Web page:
California State Historical Resources Commission to Consider Compton’s Cafeteria, Location of Trans Protest 56 years ago
The California State Historical Resources Commission (Commission) will hold a virtual meeting next Friday, October 21 to consider seven nominations for federal historic designation and one nomination for state historic designation.
A property being considered for nomination is Compton’s Cafeteria in San Francisco; its ground floor was the focus of a landmark 1966 incident of collective resistance against harassment by police that targeted members of San Francisco’s transgender community. Another nominated property is the Fort Ross Landing Historical and Archaeological Districts for its association with the doghole ports transportation network and associated maritime commerce.
Here are the nominated properties:
National Register of Historic Places Nominations
Bethlehem Shipbuilding Corporation Hospital
San Francisco, San Francisco County
The property was designed by well-known San Francisco architect Frederick H. Meyer as a company hospital for employees working at Bethlehem’s nearby Union Iron Works shipyard. Designed in the Italian Renaissance Revival style, the building served as a company hospital until 1931, until its acquisition in 1948 by the Kaiser Permanente Foundation to serve as the HMO’s first full-service hospital in San Francisco.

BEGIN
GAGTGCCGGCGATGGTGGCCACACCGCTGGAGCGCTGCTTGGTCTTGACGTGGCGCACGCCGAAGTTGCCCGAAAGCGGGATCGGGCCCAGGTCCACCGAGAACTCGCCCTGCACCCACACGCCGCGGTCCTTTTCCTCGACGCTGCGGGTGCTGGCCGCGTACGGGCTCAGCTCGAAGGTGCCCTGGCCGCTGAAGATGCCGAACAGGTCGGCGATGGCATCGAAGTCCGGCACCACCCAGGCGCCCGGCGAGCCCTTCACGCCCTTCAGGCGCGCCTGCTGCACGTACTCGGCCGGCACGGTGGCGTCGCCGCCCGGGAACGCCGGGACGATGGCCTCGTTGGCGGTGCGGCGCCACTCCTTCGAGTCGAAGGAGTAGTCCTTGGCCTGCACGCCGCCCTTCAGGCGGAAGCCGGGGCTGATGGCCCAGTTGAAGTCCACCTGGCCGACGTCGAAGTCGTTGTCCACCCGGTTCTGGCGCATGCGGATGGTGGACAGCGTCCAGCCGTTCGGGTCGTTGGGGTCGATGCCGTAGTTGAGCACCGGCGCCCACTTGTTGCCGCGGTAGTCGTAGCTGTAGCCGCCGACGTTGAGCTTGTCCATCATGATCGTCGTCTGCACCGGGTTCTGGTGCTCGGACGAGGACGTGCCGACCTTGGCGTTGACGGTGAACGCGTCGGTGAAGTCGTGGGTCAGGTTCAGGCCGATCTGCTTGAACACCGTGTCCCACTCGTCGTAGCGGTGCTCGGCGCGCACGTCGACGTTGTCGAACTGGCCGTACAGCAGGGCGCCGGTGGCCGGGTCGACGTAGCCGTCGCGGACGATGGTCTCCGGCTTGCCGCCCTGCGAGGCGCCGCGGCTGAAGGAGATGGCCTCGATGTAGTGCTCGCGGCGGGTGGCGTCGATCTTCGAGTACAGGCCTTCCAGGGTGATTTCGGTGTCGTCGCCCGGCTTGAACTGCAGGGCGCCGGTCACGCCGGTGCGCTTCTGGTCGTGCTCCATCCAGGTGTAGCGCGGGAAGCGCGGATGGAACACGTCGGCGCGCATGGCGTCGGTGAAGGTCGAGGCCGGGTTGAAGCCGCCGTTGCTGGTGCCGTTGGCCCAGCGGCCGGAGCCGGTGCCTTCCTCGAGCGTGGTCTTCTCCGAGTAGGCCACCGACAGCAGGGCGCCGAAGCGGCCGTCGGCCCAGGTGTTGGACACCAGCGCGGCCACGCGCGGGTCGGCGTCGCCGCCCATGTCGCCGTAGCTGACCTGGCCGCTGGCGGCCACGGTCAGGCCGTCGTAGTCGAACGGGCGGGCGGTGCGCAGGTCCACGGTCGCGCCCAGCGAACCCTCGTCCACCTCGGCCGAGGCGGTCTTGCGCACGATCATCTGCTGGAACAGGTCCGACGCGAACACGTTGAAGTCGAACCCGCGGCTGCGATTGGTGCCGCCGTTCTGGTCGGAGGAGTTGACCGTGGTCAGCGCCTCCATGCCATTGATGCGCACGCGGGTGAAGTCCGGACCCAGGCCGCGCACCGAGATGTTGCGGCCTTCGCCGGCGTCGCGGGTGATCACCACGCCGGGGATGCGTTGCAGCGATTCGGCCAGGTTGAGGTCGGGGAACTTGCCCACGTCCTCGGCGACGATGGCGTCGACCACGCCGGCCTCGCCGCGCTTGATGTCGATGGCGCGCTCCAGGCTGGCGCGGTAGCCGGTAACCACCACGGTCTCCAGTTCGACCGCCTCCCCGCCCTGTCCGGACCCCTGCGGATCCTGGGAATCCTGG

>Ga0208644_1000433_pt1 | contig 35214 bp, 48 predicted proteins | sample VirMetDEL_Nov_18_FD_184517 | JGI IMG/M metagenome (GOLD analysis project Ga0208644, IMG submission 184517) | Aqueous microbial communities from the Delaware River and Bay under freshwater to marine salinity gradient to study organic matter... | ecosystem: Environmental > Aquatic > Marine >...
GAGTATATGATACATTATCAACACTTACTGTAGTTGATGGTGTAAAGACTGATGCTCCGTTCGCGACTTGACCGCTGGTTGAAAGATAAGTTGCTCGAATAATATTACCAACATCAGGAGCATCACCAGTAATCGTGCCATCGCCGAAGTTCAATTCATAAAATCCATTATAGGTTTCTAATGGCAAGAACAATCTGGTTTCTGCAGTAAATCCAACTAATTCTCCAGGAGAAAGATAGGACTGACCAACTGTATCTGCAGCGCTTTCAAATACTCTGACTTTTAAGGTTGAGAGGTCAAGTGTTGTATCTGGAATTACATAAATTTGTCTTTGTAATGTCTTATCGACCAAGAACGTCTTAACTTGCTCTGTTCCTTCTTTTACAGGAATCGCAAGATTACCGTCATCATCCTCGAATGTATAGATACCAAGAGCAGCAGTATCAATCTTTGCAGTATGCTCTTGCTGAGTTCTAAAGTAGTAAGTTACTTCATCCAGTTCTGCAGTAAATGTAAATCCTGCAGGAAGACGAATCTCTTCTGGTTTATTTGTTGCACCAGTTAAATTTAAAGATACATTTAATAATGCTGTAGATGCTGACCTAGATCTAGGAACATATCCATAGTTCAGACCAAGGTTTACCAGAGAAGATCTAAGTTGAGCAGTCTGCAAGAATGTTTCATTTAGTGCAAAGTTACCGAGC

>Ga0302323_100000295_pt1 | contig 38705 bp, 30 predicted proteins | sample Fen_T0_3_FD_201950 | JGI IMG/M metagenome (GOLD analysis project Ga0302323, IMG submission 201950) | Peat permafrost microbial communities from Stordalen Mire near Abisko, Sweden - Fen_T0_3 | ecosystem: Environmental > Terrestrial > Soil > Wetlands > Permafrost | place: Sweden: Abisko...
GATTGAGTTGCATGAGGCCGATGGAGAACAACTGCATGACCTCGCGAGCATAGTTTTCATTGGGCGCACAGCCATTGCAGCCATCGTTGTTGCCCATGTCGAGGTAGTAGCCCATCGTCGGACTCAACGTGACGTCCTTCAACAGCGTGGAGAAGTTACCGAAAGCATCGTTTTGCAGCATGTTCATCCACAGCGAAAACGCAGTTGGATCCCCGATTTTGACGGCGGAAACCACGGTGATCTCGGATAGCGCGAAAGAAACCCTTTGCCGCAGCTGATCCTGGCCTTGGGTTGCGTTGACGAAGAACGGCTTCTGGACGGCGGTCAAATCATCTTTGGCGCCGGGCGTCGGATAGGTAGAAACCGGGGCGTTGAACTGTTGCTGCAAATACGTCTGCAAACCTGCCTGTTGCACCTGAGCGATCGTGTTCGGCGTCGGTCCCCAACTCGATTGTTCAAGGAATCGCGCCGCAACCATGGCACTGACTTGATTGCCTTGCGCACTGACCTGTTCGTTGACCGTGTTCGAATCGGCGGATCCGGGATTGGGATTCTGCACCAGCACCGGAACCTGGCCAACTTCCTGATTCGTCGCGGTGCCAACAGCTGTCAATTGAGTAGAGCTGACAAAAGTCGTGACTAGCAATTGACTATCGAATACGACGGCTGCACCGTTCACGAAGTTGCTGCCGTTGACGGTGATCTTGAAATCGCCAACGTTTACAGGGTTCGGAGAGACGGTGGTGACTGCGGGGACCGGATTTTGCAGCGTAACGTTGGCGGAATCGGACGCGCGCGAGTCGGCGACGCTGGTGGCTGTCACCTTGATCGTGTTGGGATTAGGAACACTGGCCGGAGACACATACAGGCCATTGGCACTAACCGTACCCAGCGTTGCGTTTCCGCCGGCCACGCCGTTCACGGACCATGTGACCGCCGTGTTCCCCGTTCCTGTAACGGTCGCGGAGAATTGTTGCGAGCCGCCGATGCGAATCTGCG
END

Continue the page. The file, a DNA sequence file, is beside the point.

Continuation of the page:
San Francisco, San Francisco County
Located in San Francisco’s Tenderloin neighborhood, the 1908 Italian Renaissance Revival style residential lodging house was designed by architect Abram Edelman. The cafeteria on its ground floor was the focus of a landmark 1966 incident of collective resistance against harassment by police that targeted members of San Francisco’s transgender community. The site is remembered as a turning point toward militant resistance in the LGBTQ, and particularly transgender, community.
Gottfried Maulhardt Farm
Oxnard, Ventura County
The nominated property is the surviving remnant of a much larger farm belonging to Gottfried Maulhardt, a German immigrant, and his family, early settlers of the Oxnard Plain in Ventura County. The 1872 farmhouse, 1876 winery/storehouse, 1890s carriage house and 1876 Canary Island Date Palm are the major contributing features of the remaining farm. The property is significant for its association with early settlement and farming in Oxnard and with early settler Gottfried Maulhardt, and for its architecture.
James Kleiser House
Arcata, Humboldt County
The 1858 Gothic Revival residence built by merchant James Kleiser consists of a thick frame of overlapping redwood planks, finished with 1-inch-thick horizontal plank siding. Unlike most of the surviving homes from this era in Arcata, Kleiser added Gothic Revival exterior trim and interior decorations imported from New York City, marking a turning point from the vernacular buildings in early settlements to the high Victorian styles in the newly established city. Kleiser only lived briefly in the house. From 1861 to 1971, the house was the home of the Nixon family, who purchased the home from its previous owners with 500 sacks of potatoes from the Nixon farm in lieu of cash.